Rosemary Red Onion Pizza

For this rosemary onion pizza, dough is smeared with ricotta cheese and topped with caramelized onions, garlic, Parmesan cheese, and rosemary and baked until bubbly and golden brown. An inspired riff on white pizza that’s ideal as a starter or simply as dinner.

A rosemary red onion pizza with ricotta cheese, garlic cloves, and Parmesan cheese on parchment paper

I agreed to co-write “Everybody Loves Pizza” simply because I was asked to. I had no idea how much I’d grow to love and understand the business and product. After interviewing hundreds of pizza makers for the book, I know that delivery or take-out just can’t compare to doing it myself. Cooking something for yourself is key to understanding what the product is supposed to be like. Knowing what went into it adds to the range of your understanding. This Saturday night, put away the number to your favorite pizza joint. Roll up your sleeves and prepare to get doughy, ’cause you’re gonna give this pizza thing a try.–Penny Pollack and Jeff Ruby

WHat's the secret to good pizza dough?

Pizza is only as good as its dough, you know. Take a mediocre slab of crust and pile it with all the tastiest toppings you can find—you’ll still have a mediocre pizza, at best. Making pizza dough by hand is a rewarding experience but it takes a little forethought. You’ll need a decent flour for starters. Something with a high protein content, such as bread flour, will help to make it chewier and give it a better hole structure. Weighing out ingredients will also help you to get the proportions right, giving you a better chance of success.

Rosemary Onion Pizza

  • Quick Glance
  • (1)
  • 30 M
  • 2 H
  • Serves 8 | Makes 1 large pizza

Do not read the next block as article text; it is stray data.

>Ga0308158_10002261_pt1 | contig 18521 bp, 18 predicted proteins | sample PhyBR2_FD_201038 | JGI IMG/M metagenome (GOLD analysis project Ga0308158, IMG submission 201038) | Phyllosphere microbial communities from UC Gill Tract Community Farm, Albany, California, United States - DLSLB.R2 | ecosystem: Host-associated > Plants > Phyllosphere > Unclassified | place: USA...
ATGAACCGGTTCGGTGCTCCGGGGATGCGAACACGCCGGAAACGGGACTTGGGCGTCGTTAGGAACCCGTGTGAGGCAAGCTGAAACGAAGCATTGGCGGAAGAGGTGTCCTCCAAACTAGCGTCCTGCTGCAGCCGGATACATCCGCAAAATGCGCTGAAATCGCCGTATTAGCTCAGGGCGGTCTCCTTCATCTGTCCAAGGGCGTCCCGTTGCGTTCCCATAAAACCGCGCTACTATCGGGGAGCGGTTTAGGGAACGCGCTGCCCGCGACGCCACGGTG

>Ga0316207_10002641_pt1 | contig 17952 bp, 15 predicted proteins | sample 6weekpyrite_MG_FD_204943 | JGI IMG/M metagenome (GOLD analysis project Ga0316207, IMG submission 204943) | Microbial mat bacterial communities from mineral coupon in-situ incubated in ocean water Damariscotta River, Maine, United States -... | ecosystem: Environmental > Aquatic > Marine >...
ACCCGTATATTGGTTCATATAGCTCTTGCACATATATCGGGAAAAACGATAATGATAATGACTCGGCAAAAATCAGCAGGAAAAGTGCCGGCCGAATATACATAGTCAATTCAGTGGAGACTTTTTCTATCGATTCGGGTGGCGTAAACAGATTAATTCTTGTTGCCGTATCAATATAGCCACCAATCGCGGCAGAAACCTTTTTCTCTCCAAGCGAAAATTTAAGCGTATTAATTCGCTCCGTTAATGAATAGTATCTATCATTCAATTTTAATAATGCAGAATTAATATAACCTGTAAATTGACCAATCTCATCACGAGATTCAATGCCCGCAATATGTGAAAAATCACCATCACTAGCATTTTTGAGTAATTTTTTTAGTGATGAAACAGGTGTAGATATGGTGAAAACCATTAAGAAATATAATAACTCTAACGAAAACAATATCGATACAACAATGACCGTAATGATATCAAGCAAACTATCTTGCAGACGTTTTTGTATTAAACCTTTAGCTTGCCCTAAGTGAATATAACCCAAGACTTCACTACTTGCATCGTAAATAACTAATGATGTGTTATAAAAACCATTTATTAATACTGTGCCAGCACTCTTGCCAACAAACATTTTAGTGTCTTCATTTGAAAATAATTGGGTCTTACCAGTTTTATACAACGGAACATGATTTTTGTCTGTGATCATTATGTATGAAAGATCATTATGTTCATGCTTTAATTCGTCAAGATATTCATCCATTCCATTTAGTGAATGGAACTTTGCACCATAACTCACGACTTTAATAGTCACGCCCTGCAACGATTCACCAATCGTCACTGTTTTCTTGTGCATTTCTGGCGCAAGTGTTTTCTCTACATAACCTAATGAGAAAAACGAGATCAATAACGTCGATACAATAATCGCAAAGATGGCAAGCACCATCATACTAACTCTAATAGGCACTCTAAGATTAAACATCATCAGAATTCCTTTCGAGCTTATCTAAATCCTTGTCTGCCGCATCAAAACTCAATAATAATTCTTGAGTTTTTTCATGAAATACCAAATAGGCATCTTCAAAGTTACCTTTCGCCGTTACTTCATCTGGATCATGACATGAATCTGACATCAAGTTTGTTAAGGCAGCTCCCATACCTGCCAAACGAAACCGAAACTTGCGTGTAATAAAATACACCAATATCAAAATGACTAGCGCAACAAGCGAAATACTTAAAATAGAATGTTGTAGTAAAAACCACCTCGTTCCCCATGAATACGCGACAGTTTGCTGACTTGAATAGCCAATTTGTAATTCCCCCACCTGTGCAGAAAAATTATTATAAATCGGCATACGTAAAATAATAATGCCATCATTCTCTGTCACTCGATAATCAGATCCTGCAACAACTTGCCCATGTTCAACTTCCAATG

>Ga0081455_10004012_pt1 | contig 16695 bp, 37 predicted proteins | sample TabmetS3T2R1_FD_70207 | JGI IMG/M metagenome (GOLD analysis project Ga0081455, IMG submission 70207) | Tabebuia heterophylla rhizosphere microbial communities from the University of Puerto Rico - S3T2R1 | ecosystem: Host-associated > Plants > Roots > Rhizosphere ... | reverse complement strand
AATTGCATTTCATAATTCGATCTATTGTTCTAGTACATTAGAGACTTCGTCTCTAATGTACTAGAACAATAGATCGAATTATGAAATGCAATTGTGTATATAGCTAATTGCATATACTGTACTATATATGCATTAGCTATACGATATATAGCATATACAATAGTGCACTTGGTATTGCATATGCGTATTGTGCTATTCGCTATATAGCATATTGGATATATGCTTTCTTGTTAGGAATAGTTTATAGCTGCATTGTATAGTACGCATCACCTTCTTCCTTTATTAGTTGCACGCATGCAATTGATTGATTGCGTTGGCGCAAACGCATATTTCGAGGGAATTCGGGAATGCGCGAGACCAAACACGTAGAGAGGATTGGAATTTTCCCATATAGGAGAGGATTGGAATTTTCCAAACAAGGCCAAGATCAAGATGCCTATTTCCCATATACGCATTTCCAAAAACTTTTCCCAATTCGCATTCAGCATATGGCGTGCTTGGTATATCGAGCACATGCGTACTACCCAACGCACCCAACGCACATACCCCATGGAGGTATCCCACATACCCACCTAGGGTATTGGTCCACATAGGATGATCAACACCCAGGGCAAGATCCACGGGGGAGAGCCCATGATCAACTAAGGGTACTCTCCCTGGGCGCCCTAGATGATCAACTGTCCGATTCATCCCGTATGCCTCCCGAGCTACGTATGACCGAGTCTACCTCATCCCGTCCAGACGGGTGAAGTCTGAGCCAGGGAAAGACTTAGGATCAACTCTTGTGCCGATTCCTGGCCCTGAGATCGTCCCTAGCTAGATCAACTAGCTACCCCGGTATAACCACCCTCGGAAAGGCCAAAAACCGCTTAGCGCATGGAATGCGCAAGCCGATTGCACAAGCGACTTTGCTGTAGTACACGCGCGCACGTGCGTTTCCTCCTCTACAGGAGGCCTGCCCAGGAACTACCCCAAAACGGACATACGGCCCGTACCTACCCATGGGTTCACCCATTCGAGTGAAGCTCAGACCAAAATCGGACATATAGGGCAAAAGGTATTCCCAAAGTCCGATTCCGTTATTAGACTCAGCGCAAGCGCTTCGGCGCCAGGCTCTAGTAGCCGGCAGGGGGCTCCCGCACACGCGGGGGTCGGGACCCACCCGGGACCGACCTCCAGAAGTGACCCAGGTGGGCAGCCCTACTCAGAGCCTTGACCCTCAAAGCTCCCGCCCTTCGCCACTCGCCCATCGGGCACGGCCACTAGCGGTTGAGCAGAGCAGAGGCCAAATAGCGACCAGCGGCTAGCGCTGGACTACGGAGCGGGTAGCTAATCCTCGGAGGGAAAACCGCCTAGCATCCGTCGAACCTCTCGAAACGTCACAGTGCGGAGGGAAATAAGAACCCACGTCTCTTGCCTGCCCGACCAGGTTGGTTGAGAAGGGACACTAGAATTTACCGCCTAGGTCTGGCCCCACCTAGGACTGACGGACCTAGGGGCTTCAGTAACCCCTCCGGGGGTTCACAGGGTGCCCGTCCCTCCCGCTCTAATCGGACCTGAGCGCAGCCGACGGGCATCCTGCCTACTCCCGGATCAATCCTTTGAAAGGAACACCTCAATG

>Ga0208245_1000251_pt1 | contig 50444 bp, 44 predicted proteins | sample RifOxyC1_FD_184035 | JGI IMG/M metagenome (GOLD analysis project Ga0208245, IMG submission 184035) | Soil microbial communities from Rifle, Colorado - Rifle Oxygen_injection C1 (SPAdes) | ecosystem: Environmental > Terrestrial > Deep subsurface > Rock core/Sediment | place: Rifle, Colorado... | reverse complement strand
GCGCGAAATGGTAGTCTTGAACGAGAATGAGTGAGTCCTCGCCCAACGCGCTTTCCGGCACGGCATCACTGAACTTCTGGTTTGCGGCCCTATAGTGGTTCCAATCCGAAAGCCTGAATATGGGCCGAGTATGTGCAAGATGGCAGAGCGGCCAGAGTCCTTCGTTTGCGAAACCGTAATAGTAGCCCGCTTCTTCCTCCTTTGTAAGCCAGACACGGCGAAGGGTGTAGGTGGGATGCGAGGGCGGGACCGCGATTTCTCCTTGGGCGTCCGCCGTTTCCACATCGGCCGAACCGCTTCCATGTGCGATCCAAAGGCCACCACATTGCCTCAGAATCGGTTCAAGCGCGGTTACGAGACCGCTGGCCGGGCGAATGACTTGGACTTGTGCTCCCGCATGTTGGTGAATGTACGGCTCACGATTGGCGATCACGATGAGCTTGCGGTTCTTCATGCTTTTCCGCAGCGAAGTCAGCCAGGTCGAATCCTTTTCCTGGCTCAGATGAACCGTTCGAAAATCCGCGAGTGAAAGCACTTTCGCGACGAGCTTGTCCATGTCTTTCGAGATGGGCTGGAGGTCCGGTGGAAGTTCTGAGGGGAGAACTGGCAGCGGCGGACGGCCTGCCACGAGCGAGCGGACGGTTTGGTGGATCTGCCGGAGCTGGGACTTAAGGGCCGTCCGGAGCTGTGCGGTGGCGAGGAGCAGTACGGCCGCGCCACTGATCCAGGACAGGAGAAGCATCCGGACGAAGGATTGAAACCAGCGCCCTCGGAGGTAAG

5/5 - 1 reviews
Print RecipeBuy the Everybody Loves Pizza cookbook

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  • For the pizza dough
  • For the topping and shaping


Make the pizza dough

Pour 1/4 cup of the water into the bowl of a heavy-duty mixer and stir in the honey. Sprinkle the yeast on top and let the mixture stand until the yeast softens, about 5 minutes.

Stir the mixture to make sure the yeast is dissolved. Mix in the remaining 3/4 cup water and the oil. Using a dough hook, start mixing the dough on low.

Add the salt, rosemary, and 1 cup flour and mix until it’s completely incorporated.

Then add the next cup of flour and repeat, continuing cup by cup. As the flour is incorporated, a dough ball will start to form and come away from the bowl. As you gradually add the last of the flour, turn up the speed and mix for 1 minute.

Turn the dough out onto a floured work surface. Knead until smooth.

Place dough in an oiled bowl and cover it with a cloth; allow it to rise and double in bulk, 45 to 60 minutes.

Make the topping

Meanwhile, heat a large skillet over medium heat, add 1 tablespoon of the oil, and toss in the onions. Cook until golden brown, about 7 to 10 minutes. Season with salt and pepper, and allow to cool.

Assemble and bake the pizza

Preheat the oven to 400°F (200°C). Sprinkle a little coarse cornmeal on a baking sheet.